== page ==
Behçet’s disease is a chronic, relapsing and remitting vasculitis with multisystem involvement. Commonly referred to as the Silk Road disease due to its prevalence in the Asian and Mediterranean region of the traditional Silk Road, Behçet’s was first described by Hippocrates as a triad of symptoms—genital and oral ulcers with uveitis—and attributed to links with other illnesses. The Turkish physician Hulusi Behçet was the first to distinguish the freestanding symptoms as a disease manifestation of their own and came to describe Behçet’s disease. Behçet’s can affect arteries and veins of all sizes. When it involves the central nervous system and intestines, it results in a poorer prognosis. Current genetic and environmental links to the disease are being evaluated, including upregulation of HLA-B27 and heat shock protein 60 as well as association with herpes simplex virus and streptococcal virus.
You Might Also Like
Explore This IssueJune 2018
A 34-year-old woman presented with a chief complaint of recurrent abdominal pain. She had a past medical history of Behçet’s disease with multiple abdominal symptoms and gastrointestinal involvement. Her past surgical history included an appendectomy and cholecystectomy. An abdominal X-ray was negative. Because of the patient’s history, she was admitted for abdominal pain control secondary to a Behçet’s flare.
She was started on a hydromorphone patient-controlled analgesia (PCA) along with continuing her home steroids and azathioprine. She was started on standard heparin subcutaneous injections for deep vein thrombosis prophylaxis while an inpatient. Three days into her hospital stay, the patient syncopized in the bathroom.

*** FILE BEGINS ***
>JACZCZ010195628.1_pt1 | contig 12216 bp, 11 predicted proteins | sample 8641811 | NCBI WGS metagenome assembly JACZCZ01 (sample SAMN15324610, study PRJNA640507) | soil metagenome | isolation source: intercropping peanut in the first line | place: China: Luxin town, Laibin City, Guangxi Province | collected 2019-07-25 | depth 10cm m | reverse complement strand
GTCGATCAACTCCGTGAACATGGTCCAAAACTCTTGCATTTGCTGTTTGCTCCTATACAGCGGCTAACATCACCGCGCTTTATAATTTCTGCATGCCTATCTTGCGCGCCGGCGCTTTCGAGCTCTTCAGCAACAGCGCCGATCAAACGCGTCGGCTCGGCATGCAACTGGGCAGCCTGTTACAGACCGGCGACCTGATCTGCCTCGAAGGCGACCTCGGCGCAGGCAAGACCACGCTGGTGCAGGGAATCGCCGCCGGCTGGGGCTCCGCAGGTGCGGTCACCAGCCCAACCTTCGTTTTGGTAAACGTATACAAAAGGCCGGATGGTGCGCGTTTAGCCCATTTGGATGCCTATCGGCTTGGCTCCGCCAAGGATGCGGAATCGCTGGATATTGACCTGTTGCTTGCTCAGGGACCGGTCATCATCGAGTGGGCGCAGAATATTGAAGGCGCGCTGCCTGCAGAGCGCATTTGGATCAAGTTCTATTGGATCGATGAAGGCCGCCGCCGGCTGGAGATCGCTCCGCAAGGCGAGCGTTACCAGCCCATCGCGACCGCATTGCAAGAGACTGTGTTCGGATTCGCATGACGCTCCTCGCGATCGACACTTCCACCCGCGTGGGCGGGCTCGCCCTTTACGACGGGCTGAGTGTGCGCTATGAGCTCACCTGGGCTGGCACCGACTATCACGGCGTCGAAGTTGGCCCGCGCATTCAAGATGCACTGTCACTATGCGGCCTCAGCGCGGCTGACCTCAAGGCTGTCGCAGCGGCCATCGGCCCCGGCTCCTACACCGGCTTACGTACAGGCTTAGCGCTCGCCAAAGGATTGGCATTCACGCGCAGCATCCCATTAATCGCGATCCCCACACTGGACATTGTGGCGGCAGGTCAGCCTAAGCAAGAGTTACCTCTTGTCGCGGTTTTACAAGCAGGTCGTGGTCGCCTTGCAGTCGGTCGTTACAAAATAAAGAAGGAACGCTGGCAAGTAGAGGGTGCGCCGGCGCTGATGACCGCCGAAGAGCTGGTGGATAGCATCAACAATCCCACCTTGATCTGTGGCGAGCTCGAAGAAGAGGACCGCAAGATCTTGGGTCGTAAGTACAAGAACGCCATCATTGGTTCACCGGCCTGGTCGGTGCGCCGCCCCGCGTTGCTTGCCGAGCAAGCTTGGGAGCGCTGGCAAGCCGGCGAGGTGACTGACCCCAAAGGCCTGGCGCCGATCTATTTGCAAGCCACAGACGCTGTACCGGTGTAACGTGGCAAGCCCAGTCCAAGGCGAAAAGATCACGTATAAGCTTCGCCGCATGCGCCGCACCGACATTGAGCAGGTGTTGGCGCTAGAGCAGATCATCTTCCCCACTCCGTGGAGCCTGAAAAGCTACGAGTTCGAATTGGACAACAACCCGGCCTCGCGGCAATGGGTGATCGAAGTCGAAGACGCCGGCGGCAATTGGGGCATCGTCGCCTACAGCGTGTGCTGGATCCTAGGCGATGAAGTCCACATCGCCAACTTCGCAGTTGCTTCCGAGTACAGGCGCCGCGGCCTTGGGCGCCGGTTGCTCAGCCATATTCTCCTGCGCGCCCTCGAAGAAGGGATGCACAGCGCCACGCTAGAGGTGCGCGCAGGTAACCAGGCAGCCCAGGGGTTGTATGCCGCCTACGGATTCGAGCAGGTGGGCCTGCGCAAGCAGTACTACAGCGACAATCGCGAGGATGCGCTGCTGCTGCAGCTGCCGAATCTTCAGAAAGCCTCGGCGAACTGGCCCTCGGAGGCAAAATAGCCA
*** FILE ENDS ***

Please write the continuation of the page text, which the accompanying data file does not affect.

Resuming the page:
Vitals at the time showed a blood pressure of 70/40 with sinus rhythm. A computed tomography (CT) scan of the head was negative for an acute bleed. Her troponins continued to rise, peaking at 1.68. A transthoracic echocardiogram showed reduced RV systolic function and RA and RV dilation. Her D-dimer was elevated. A CT angiogram of the chest showed bilateral segmental pulmonary emboli (see Figures 1 and 2). Lower extremity deep vein thrombosis studies were negative.
The Pulmonary Embolism Response Team was activated and suggested catheter-directed tissue plasminogen activator (tPA), which the patient refused. She was then started on a heparin drip and transferred to the intensive care unit for closer monitoring. Her hypercoagulable workup results were negative. The patient was bridged to rivaroxaban, and immunosuppressive agents were continued, with significant improvement in clinical status.